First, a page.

Increasing the average dollar sale is the 4th step in the 5 ways chart we spoke about in an earlier blog. Let’s see what “Average Dollar Sale” means!
Average dollar sale is a simple metric that helps you to determine how much you earn from your customers. It allows you to create average figures for sales over any period.
You just need to know two things:
- Total revenue generated over the chosen time period.
- The number of customers you sold to during that time period.
- Divide the revenue by the number of customers and you have your average dollar sale.
For example, imagine that you’ve generated $255,000 of revenue for the month. During that month, you serviced 1,000 clients.
The calculation would look like this: $255,000 / 1000 = $255 per customer.
It’s an important metric to have because it tells a simple story. You’ll compare your average dollar sale against the price of your products to see how effective your sales efforts are.
Let’s assume that your average product costs $100. In this case, the average dollar sale above would be a great result. It suggests that you’re selling over 2.5 products per transaction to each of your customers.
However, if your average product costs about $300, this suggests that you’re not maximising your sales efforts. More customers buy your lower priced products than the $300 ones. How can you change that?
Follow these five tips, all of which have proven results, to improve your average transaction price.
1. Present additional related products
Once a customer has made a decision to purchase something from you, they have overcome there own objections and are psychologically more amenable to an additional purchase, especially if the next item is less than their already committed purchase. The most famous example of course is McDonald’s “do you want fries with that?” It works.
2. Offer an upgrade
Most businesses have premium products or services. When you’re at the movies, the concessionaires always ask if you would like to upsize to a larger drink or popcorn –with good reason. These incremental upcharges can significantly add to the top line and it costs nothing to ask. Consider what your business could offer that will provide additional value to the customer.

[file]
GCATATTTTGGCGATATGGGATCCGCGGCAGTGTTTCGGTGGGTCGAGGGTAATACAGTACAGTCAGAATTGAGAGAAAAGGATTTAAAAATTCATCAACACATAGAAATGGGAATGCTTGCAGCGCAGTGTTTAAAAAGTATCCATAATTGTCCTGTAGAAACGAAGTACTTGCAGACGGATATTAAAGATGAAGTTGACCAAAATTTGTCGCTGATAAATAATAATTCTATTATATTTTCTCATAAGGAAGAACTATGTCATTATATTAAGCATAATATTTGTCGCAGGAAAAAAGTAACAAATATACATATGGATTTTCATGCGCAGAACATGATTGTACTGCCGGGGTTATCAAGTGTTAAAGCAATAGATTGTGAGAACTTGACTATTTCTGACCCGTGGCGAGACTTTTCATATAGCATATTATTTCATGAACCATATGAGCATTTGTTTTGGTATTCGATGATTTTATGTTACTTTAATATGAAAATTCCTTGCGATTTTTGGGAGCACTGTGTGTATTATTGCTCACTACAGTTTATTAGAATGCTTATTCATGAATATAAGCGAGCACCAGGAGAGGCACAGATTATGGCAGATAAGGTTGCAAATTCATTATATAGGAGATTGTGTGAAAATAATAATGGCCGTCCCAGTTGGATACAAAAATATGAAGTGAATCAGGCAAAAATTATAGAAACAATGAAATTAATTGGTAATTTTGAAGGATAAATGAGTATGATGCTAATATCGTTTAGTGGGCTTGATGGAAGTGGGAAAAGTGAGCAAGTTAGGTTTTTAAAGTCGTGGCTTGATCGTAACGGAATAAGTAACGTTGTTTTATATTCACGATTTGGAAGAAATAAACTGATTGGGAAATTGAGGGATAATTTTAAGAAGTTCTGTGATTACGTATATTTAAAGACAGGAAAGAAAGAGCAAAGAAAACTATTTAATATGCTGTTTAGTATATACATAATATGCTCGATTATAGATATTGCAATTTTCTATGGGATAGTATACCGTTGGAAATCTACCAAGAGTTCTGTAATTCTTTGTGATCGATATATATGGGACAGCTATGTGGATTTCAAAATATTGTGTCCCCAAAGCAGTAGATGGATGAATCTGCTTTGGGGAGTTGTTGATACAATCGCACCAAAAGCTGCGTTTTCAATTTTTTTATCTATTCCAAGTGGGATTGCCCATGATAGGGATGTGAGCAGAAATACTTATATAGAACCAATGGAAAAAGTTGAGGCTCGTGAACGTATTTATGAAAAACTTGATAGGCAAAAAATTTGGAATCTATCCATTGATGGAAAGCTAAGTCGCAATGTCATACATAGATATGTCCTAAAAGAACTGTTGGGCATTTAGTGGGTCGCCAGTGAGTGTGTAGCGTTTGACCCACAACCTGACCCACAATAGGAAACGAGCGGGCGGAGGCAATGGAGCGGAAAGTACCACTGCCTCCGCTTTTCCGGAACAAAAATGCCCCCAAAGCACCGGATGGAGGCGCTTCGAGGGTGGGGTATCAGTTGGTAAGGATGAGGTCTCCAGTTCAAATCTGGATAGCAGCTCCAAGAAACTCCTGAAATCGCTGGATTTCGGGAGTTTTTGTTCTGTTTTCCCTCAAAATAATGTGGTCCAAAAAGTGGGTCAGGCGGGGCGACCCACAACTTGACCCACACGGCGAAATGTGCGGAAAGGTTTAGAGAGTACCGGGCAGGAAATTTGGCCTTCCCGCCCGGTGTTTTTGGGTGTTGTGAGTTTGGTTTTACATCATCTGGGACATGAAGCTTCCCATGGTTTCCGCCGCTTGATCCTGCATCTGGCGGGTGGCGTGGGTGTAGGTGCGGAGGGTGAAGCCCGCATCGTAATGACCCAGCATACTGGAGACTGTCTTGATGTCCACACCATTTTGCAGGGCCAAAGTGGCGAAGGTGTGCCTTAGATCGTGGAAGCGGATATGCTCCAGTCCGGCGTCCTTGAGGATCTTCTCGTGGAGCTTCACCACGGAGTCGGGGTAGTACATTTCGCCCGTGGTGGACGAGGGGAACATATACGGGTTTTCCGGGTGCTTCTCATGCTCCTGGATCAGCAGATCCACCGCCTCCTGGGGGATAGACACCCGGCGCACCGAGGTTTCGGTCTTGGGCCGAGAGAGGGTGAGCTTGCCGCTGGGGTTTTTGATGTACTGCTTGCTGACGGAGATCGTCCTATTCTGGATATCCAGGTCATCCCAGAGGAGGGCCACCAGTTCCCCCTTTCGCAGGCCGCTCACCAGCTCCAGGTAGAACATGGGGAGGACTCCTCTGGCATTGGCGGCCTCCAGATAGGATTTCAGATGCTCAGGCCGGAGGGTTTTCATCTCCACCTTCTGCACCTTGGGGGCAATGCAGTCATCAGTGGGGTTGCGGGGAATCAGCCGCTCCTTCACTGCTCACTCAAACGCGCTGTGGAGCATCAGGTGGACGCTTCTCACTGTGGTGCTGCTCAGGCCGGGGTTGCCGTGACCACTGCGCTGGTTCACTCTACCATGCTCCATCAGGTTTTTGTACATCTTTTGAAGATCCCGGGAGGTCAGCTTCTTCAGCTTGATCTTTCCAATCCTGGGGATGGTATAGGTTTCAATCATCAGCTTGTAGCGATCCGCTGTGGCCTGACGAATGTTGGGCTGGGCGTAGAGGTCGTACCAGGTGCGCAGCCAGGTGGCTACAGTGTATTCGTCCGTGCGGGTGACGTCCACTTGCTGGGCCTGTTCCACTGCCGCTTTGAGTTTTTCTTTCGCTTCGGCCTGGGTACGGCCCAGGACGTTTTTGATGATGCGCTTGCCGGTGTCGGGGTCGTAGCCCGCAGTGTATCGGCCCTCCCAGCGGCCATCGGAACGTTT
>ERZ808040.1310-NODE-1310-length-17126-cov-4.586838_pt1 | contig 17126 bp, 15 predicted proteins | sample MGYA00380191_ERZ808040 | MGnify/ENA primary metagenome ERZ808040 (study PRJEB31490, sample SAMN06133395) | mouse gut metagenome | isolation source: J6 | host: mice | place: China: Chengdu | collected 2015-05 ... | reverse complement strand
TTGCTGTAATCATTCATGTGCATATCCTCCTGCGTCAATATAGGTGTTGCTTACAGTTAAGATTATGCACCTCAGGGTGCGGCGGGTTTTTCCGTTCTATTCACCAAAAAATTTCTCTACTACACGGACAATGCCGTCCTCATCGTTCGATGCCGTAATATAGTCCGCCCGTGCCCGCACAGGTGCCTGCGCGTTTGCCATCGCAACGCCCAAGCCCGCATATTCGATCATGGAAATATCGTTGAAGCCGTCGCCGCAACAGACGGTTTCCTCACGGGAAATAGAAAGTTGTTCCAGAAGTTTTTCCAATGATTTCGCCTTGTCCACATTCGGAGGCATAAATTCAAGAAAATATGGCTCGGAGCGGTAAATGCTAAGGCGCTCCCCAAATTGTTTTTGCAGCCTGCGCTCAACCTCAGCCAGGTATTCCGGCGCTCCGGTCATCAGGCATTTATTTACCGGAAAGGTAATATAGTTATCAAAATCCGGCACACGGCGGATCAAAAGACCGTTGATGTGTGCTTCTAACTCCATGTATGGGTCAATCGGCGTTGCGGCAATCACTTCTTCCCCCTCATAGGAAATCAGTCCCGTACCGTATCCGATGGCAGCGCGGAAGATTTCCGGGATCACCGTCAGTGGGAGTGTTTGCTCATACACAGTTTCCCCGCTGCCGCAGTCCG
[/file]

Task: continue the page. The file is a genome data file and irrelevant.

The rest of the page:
3. Increase your prices
It may seem counter-intuitive, not to mention scary, but don’t be afraid to raise your prices and avoid discounting to bump up your profitability. If you discount 10 percent, you have to sell 22 percent more of your product to maintain gross sales.
4. End prices with “9”
Why does Wal-Mart charge $25.99 instead of $26? Why were people willing to pay 99 cents for a song on iTunes? It lowers sales resistance. There is magic in, and numerous studies to support, the power of 9.
5. Provide contrasting pricing
I love this strategy. If you’ve ever walked into a luxury goods store you’ve seen some jaw-dropping pricing. Nearby, there will be spiffy items that are expensive but seem reasonable next to those “you’ve got to be kidding” prices. Nothing is cheap or expensive by itself – only in comparison. You may not even intend to sell the more expensive item but sales of the less expensive, but very profitable, item will be greater because of the contrast with the very expensive items.
Following these tactics will help you harness the power of leverage and allow you to increase your business efficiently and effectively.
Sources: Sheila Kloefkorn , ActionCOACH